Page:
I was reading Peter Atkins' Elements of Physical Chemistry where I came across this line:

Bonds do not form because electrons tend to pair; bonds are allowed to form by the electrons pairing their spins.

What does this line mean? What does Atkins want to say through this line & why did he italize the words I bolded above?


1 Answer 1


I dunno if the author meant exactly this, but it is a well-known fact that pairing of electrons actually consumes energy.

For example, free nitrogen atom in ground state has three unpaired electrons. To form triple bond in dinitrogen molecule, three pairs of electrons must be, well, paired. The process of pairing does consume energy. However, the energy freed in the bond formation is so big, that it overwhelms pairing energy by huge margin. On the other hand, in oxygen molecule two highest-energy electrons has two orbitals to occupy, and they stay unpaired, so dioxygen is paramagnetic.

So, by no means it is the fact of being unpaired that drives electrons to form bonds. In fact, it prevents formation of weak bonds. However, when two atoms come closer to each other and have two half-occupied orbitals that can form a bond, the fact that electrons may be paired allows this two orbitals to combine into occupied bonding orbital, forming a bond.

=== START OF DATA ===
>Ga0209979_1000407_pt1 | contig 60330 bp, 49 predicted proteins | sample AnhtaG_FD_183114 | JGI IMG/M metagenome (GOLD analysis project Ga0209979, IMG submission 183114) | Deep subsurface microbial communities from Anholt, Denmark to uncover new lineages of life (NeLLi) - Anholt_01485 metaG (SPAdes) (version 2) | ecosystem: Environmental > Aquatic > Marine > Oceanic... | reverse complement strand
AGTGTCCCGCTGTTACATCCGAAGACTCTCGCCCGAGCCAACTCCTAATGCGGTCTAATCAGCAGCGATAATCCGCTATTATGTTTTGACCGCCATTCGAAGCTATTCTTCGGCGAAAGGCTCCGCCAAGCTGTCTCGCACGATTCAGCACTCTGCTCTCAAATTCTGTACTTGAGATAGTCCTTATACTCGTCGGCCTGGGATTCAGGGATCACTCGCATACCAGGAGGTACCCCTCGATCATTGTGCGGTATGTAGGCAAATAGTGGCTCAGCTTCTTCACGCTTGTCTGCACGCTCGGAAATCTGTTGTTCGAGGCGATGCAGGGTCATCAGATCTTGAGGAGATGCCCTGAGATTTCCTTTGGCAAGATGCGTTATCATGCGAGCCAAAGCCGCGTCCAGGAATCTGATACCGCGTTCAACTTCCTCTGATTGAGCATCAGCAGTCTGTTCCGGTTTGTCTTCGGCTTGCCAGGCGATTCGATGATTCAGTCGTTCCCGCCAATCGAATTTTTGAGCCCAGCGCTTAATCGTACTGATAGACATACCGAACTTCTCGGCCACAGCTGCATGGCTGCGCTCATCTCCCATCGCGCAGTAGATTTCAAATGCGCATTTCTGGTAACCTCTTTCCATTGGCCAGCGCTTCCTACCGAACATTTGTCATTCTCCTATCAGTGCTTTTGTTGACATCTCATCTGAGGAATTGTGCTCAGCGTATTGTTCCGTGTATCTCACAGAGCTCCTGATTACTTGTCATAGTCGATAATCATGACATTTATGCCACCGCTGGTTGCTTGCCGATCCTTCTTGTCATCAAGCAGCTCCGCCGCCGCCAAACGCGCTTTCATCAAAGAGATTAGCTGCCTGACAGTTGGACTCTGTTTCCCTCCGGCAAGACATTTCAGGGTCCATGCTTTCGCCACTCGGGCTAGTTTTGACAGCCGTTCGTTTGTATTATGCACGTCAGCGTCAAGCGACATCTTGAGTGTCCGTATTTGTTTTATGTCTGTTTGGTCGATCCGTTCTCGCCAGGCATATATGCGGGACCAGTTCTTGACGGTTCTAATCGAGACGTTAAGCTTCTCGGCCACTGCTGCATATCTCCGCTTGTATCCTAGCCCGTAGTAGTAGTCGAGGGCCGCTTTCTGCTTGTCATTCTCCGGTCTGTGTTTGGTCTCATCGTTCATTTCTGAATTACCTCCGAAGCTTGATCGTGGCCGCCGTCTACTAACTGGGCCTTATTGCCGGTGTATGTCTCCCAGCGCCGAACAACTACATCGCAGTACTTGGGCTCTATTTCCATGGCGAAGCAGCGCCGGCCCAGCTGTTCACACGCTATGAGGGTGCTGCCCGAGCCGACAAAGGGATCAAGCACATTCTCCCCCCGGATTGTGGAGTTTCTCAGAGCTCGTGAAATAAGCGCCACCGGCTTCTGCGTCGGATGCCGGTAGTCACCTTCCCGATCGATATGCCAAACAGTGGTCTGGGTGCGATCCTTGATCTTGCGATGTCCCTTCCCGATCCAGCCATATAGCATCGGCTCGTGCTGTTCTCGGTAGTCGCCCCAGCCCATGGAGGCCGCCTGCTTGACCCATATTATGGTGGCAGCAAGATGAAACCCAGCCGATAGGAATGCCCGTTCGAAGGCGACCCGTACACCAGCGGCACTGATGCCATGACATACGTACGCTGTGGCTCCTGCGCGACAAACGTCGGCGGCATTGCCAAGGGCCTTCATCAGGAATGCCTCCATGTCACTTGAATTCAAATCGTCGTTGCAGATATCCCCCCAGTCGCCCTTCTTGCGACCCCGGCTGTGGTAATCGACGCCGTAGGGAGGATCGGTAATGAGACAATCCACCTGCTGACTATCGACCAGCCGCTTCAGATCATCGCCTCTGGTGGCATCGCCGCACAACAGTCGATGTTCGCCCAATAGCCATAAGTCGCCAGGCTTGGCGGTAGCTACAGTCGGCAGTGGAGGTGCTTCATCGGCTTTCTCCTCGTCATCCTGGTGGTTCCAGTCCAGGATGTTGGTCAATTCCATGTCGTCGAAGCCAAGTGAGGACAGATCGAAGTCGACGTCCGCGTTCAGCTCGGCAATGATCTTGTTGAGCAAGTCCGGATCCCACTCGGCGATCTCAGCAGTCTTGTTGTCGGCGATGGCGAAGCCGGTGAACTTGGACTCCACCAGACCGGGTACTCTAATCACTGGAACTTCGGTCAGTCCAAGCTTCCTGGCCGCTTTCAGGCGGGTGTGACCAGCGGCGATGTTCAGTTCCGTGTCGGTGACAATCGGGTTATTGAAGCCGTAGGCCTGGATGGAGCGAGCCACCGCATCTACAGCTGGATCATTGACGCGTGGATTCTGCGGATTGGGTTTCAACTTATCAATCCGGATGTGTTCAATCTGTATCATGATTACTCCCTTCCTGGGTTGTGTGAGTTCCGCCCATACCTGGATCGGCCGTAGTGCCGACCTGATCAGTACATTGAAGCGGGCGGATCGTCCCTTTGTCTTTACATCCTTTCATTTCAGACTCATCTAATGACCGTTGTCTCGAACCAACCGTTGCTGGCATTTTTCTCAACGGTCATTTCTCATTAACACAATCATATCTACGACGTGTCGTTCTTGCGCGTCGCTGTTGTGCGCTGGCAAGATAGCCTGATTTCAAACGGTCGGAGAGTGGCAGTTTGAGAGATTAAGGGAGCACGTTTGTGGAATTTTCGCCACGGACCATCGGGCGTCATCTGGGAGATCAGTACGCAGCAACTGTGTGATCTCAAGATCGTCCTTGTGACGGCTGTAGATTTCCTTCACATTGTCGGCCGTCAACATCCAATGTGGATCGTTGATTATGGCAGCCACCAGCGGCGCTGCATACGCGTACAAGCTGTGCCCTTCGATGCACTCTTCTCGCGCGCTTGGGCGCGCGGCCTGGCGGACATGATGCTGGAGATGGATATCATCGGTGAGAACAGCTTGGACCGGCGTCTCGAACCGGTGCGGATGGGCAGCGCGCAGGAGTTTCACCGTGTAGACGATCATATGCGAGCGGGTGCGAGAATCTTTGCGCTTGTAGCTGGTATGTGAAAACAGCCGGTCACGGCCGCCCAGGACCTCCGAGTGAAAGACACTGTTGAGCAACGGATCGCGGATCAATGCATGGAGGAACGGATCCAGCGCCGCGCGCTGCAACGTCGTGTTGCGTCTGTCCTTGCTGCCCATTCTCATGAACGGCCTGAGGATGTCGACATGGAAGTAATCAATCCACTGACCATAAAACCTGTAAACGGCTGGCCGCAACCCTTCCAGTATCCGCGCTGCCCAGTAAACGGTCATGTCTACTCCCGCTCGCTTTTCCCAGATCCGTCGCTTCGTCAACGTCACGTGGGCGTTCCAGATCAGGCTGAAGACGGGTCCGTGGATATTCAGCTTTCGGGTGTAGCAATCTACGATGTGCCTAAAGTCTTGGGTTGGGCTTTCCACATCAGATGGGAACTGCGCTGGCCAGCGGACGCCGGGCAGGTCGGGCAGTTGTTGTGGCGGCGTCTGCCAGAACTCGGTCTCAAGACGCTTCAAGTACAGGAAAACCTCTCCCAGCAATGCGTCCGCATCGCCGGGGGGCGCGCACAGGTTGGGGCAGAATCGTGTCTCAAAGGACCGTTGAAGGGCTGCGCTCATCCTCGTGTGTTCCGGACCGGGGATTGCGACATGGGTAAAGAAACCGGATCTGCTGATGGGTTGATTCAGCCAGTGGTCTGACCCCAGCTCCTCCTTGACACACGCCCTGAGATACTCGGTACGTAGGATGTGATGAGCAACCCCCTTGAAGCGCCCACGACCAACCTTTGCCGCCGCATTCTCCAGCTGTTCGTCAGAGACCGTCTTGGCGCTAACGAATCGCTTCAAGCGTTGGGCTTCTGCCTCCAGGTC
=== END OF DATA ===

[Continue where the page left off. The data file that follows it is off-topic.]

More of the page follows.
• $\begingroup$ How does the spin enter the picture? $\endgroup$ Commented Jun 25, 2015 at 17:25
  • $\begingroup$ @ToddMinehardt going with huge simplification, the pauli principle states that no two electrons can have exactly same state. Electrons on same orbital must have exactly same wavefunction, however as they have spin, they still can be in states, characterised by same wavefunction, but with different (opposite) spin orientation ('up' and 'down'). Thus, they may be 'paired' $\endgroup$
    – permeakra
    Commented Jun 25, 2015 at 17:44
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    $\begingroup$ @ToddMinehardt Orbital != Spin-orbital ; Spin-wavefuction != wavefunction. Two electrons on same orbital have same '3d-wavefunction', or, if you are annoyingly nitpicking, same 3d component of the wavefunction but different spin component. I've no idea what Atkins said and don't care about it at all, I wrote how the things are. $\endgroup$
    – permeakra
    Commented Jun 25, 2015 at 18:09
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    $\begingroup$ @permeakra This is coming across as somewhat rude. Please be mindful of how your comments may be perceived. Thanks! $\endgroup$
    – jonsca
    Commented Jun 25, 2015 at 23:00
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    $\begingroup$ Some actual numbers for the cost of electron pairing can be found in this answer of mine. The magnitude of the pairing energy is usually around 2 - 3 eV. $\endgroup$
    – Philipp
    Commented Jun 27, 2015 at 9:01

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